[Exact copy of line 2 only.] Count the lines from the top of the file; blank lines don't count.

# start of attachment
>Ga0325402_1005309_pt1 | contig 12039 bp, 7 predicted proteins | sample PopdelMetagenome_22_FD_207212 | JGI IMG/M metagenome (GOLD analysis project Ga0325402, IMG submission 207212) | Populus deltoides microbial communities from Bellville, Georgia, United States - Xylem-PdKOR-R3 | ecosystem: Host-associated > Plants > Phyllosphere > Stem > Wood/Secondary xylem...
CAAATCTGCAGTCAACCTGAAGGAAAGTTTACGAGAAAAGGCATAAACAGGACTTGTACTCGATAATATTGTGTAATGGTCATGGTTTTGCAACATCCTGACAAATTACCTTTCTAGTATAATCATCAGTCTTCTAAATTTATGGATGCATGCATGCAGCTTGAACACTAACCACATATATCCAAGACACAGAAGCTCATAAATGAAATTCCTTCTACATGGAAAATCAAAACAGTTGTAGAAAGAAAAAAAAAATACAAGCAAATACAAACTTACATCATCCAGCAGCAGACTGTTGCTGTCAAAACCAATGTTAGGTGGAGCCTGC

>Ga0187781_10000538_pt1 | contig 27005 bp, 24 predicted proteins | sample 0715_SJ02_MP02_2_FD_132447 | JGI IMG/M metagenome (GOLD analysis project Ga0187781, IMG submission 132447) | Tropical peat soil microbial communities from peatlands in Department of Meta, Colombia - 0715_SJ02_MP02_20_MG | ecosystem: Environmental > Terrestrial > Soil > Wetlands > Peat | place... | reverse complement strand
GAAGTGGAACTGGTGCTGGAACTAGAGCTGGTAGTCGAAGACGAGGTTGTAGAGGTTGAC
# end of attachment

CAAATCTGCAGTCAACCTGAAGGAAAGTTTACGAGAAAAGGCATAAACAGGACTTGTACTCGATAATATTGTGTAATGGTCATGGTTTTGCAACATCCTGACAAATTACCTTTCTAGTATAATCATCAGTCTTCTAAATTTATGGATGCATGCATGCAGCTTGAACACTAACCACATATATCCAAGACACAGAAGCTCATAAATGAAATTCCTTCTACATGGAAAATCAAAACAGTTGTAGAAAGAAAAAAAAAATACAAGCAAATACAAACTTACATCATCCAGCAGCAGACTGTTGCTGTCAAAACCAATGTTAGGTGGAGCCTGC